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Western Carolina’s Trey Sumler looks to leave mark in final season

Oct 19, 2013, 3:00 PM EDT

source:

Mark Haskett/WCU Public Relations

All month long, CBT will be rolling out our 2013-2014 season preview. To browse through the preview posts we’ve already published, click here.

Hope springs eternal in college basketball (and sports in general), with the start of a new season sparking optimism amongst programs across the country. That’s certainly the case in the Southern Conference, with multiple programs welcoming back many of their key contributors from a season ago. One of those programs is Western Carolina, which returns all five starters from a team that finished 9-9 in SoCon play (14-19 overall).

Expected to lead the way for the Catamounts is redshirt senior guard Trey Sumler, who played nearly 38 minutes per game and posted averages of 18.4 points, 4.5 rebounds and 3.6 assists per contest. While Sumler’s percentages remained about the same when compared to his redshirt sophomore campaign, his scoring increased by nearly five points per game. With the Catamounts having to account for the graduation of their top two scorers from the season prior, Sumler had a lot more to manage in 2012-13.

“I think it was just the nature of our team. We were more inexperienced and didn’t have any seniors a year ago,” Hunter told NBC Sports. “He’s not a ‘selfish’ scorer, he just plays. You look at his other stats and he rebounded well, he was our leading assist man. He’s a very efficient player.”

Lat season Sumler finished with a possession percentage of 26.9%, and his efficiency rating of 105.2 ranked seventh in the SoCon among players who factored into at least 24% of their team’s possessions according to kenpom.com. But even with the numbers he put up Sumler still saw the need to fine tune his game, and that meant spending a lot of time in the gym during the summer. During a three-month stretch from May 15 to August 15, both Hunter and Sumler estimated that the guard put up more than 30,000 shots.

(CLICK HERE to read NBCSports.com’s Southern Conference Preview)

“Most of [my offseason work] was in the gym,” Sumler told NBC Sports when asked about how he prepared for his senior season. “I was able to get a couple of our DVDs from the coaches to watch film. It wasn’t for anything specific; it was just to see what I could and could not do, and what I could have done.”

With all five starters back, including forward Tawaski King (11.0 ppg, 6.3 rpg) and guard Brandon Boggs (10.3, 3.6), what’s required of Sumler will likely change some. Without as much pressure to both be the primary scoring option and find quality looks for his teammates the 6-foot-2 Sumler may be in line for an even better senior season, even if his scoring numbers don’t reach last year’s level.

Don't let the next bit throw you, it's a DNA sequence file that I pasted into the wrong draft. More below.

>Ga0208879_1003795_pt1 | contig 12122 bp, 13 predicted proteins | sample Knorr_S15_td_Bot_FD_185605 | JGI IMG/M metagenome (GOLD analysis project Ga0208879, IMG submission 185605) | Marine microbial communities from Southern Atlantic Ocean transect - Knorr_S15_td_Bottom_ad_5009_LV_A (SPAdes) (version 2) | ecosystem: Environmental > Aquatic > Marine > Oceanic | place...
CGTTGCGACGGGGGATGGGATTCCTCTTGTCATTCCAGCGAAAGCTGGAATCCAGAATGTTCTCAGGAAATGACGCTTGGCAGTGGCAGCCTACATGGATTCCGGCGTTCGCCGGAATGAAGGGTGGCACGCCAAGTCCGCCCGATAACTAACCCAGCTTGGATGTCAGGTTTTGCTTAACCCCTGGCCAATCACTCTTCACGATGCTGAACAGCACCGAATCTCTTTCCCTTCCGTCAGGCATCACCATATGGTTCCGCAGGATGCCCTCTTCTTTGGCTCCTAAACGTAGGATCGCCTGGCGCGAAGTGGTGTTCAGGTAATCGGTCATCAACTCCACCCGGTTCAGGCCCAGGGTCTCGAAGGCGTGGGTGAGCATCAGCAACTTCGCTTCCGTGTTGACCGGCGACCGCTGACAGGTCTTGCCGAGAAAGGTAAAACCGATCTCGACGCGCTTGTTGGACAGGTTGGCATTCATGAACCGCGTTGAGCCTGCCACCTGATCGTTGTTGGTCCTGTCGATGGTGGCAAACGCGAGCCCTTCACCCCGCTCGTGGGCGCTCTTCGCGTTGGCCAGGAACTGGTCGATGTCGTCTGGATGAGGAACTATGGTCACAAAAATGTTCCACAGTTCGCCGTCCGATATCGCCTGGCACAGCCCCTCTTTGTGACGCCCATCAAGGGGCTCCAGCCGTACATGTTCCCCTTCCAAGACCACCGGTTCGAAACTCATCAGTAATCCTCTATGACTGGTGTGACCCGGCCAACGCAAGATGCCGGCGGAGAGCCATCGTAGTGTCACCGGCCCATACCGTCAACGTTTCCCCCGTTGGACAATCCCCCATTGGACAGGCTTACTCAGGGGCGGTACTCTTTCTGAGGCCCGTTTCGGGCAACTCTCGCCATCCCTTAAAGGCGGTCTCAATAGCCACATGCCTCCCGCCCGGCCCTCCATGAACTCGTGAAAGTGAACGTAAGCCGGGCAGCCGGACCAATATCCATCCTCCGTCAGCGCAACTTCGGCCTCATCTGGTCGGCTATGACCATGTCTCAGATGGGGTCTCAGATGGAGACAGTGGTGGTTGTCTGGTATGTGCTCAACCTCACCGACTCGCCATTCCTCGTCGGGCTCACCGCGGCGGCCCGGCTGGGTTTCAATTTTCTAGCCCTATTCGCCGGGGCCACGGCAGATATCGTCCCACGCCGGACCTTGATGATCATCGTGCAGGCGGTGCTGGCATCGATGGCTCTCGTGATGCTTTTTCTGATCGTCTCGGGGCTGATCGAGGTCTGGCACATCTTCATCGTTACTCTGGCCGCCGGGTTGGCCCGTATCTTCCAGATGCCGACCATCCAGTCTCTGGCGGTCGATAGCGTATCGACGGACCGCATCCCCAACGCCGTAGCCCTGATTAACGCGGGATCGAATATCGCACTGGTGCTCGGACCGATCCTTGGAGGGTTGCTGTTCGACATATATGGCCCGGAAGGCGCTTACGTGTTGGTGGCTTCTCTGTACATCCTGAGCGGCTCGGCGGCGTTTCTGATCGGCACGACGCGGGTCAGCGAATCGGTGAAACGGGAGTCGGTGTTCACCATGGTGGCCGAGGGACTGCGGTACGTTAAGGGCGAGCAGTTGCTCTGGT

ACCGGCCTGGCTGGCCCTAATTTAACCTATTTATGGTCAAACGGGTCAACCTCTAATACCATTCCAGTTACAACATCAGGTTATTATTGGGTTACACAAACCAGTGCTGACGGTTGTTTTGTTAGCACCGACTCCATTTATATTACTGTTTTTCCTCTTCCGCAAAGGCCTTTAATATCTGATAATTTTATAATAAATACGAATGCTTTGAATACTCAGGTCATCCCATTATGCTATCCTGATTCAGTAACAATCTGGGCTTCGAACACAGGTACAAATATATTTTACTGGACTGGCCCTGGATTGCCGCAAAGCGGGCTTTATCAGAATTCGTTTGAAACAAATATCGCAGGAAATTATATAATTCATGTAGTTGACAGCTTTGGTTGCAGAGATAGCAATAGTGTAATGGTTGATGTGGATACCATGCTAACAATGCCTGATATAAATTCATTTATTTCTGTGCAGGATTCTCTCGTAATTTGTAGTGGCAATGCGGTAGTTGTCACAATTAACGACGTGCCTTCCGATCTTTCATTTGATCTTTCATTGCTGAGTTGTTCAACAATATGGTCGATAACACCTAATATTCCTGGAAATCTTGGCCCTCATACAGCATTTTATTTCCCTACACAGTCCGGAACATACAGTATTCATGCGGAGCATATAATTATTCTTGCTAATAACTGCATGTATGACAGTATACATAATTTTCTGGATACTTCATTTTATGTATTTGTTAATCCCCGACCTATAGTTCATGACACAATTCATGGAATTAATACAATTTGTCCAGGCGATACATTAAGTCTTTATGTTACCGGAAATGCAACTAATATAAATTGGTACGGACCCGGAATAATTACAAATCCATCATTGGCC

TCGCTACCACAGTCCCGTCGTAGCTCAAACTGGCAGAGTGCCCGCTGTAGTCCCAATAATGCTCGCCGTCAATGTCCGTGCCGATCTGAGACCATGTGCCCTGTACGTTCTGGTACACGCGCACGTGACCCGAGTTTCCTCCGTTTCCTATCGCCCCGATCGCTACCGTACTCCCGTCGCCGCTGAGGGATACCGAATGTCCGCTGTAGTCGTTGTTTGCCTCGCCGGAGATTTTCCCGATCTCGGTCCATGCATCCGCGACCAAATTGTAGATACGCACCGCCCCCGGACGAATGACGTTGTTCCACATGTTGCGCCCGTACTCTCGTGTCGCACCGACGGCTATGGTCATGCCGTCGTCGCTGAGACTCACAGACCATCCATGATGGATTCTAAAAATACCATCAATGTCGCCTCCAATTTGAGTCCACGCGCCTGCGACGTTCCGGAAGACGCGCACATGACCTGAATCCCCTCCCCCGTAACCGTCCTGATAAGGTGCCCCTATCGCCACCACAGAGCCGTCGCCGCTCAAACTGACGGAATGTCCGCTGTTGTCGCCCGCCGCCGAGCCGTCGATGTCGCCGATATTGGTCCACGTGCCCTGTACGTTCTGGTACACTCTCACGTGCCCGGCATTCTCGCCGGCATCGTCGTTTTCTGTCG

“His scoring may go down some this season, because I think we have more pieces to the puzzle,” said Hunter, who used Sumler exclusively at the point last season. “I will probably move him more to the off-guard position just to try to get him a few more opportunities.”

Those extra opportunities have the potential to make the Catamounts a contender in a conference race that has the potential to be as wide-open as any in recent memory. Defending champion Davidson is still to be respected but the Wildcats have some significant personnel losses to address, most notably 2012-13 SoCon Player of the Year Jake Cohen.

Elon, like the Catamounts, returns all five starters from last season and after winning 21 games the Phoenix are the early favorite to win the conference in the eyes of many. And with programs such as Appalachian State, Samford and Wofford also having plenty of experience, multiple teams began practice with realistic hopes of not just contending but winning the SoCon.

(CLICK HERE to read through the rest of NBCSports.com’s feature stories)

“I think it’s really going to be a great conference race,” said Hunter. “There are a lot of veterans returning, and a lot of good teams in the league.”

Western Carolina is hopeful that by the time conference play rolls around they’ll be well-positioned to make a run at the school’s first NCAA tournament appearance since 1996. That bunch nearly made history as the first 16-seed to be a one-seed, as Phil Hopkins’ squad fell to Purdue by two points in the first round. One of the players on that team was Anquell McCollum, who scored a game-high 21 points for the Catamounts and is now an assistant on the Western Carolina coaching staff.

When a former player from a program’s glory days returns to campus fans enjoy getting nostalgic, but those conversations can also serve as a motivating factor for the current players. Instead of hearing about the road paved by the heroes of the past, Sumler and company aim to write their own chapter in the Western Carolina history books.

“It would mean a lot, not just to me but for the other four seniors,” noted Sumler when asked what an NCAA tournament appearance would mean to him. “I know Coach McCollum was a part of that ’96 team and a lot of people talk about that. 1996 was a long time ago, so we feel like it’s about time to take that next step.”

With Sumler leading the way, Western Carolina is more than capable of taking that step.

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